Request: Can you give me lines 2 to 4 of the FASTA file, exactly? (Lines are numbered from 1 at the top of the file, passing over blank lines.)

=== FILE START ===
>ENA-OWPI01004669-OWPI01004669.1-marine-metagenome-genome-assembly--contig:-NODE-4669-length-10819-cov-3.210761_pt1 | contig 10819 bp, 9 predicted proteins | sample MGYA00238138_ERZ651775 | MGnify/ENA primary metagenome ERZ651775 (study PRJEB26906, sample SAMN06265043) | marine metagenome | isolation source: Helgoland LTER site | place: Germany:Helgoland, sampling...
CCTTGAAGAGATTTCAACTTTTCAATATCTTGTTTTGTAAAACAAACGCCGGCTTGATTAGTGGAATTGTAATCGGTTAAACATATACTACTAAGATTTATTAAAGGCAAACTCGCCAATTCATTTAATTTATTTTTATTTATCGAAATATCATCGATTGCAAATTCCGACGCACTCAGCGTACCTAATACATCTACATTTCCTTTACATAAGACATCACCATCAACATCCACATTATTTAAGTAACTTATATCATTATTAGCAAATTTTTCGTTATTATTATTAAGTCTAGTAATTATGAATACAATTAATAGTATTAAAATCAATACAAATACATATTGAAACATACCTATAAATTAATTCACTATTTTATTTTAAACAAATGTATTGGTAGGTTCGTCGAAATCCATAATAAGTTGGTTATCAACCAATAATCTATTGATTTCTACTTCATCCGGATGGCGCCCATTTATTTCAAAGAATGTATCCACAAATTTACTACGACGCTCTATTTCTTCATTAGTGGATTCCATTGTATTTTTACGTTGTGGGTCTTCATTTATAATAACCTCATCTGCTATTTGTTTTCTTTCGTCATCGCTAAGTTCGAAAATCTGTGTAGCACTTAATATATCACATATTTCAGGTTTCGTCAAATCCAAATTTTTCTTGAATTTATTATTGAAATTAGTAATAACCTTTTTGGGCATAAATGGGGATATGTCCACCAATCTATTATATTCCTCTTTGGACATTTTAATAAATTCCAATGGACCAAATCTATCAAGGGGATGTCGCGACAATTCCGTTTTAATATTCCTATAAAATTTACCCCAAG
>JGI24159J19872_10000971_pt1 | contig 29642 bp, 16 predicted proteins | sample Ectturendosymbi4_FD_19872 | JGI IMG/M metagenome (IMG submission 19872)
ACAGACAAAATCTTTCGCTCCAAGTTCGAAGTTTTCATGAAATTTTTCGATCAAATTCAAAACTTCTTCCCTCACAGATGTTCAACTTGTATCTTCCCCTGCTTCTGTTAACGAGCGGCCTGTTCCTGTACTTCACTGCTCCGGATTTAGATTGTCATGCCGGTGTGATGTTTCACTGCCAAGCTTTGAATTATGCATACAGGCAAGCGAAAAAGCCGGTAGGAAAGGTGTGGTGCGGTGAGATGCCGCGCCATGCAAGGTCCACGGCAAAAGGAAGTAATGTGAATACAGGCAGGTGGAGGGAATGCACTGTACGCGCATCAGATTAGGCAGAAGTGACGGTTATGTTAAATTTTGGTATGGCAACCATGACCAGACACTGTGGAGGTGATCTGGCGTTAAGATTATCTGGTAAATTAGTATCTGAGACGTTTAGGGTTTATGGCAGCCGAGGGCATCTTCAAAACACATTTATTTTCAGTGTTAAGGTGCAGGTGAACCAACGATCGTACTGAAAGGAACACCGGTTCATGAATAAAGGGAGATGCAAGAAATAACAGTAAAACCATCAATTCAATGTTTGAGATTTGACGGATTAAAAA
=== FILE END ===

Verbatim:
CCTTGAAGAGATTTCAACTTTTCAATATCTTGTTTTGTAAAACAAACGCCGGCTTGATTAGTGGAATTGTAATCGGTTAAACATATACTACTAAGATTTATTAAAGGCAAACTCGCCAATTCATTTAATTTATTTTTATTTATCGAAATATCATCGATTGCAAATTCCGACGCACTCAGCGTACCTAATACATCTACATTTCCTTTACATAAGACATCACCATCAACATCCACATTATTTAAGTAACTTATATCATTATTAGCAAATTTTTCGTTATTATTATTAAGTCTAGTAATTATGAATACAATTAATAGTATTAAAATCAATACAAATACATATTGAAACATACCTATAAATTAATTCACTATTTTATTTTAAACAAATGTATTGGTAGGTTCGTCGAAATCCATAATAAGTTGGTTATCAACCAATAATCTATTGATTTCTACTTCATCCGGATGGCGCCCATTTATTTCAAAGAATGTATCCACAAATTTACTACGACGCTCTATTTCTTCATTAGTGGATTCCATTGTATTTTTACGTTGTGGGTCTTCATTTATAATAACCTCATCTGCTATTTGTTTTCTTTCGTCATCGCTAAGTTCGAAAATCTGTGTAGCACTTAATATATCACATATTTCAGGTTTCGTCAAATCCAAATTTTTCTTGAATTTATTATTGAAATTAGTAATAACCTTTTTGGGCATAAATGGGGATATGTCCACCAATCTATTATATTCCTCTTTGGACATTTTAATAAATTCCAATGGACCAAATCTATCAAGGGGATGTCGCGACAATTCCGTTTTAATATTCCTATAAAATTTACCCCAAG
>JGI24159J19872_10000971_pt1 | contig 29642 bp, 16 predicted proteins | sample Ectturendosymbi4_FD_19872 | JGI IMG/M metagenome (IMG submission 19872)
ACAGACAAAATCTTTCGCTCCAAGTTCGAAGTTTTCATGAAATTTTTCGATCAAATTCAAAACTTCTTCCCTCACAGATGTTCAACTTGTATCTTCCCCTGCTTCTGTTAACGAGCGGCCTGTTCCTGTACTTCACTGCTCCGGATTTAGATTGTCATGCCGGTGTGATGTTTCACTGCCAAGCTTTGAATTATGCATACAGGCAAGCGAAAAAGCCGGTAGGAAAGGTGTGGTGCGGTGAGATGCCGCGCCATGCAAGGTCCACGGCAAAAGGAAGTAATGTGAATACAGGCAGGTGGAGGGAATGCACTGTACGCGCATCAGATTAGGCAGAAGTGACGGTTATGTTAAATTTTGGTATGGCAACCATGACCAGACACTGTGGAGGTGATCTGGCGTTAAGATTATCTGGTAAATTAGTATCTGAGACGTTTAGGGTTTATGGCAGCCGAGGGCATCTTCAAAACACATTTATTTTCAGTGTTAAGGTGCAGGTGAACCAACGATCGTACTGAAAGGAACACCGGTTCATGAATAAAGGGAGATGCAAGAAATAACAGTAAAACCATCAATTCAATGTTTGAGATTTGACGGATTAAAAA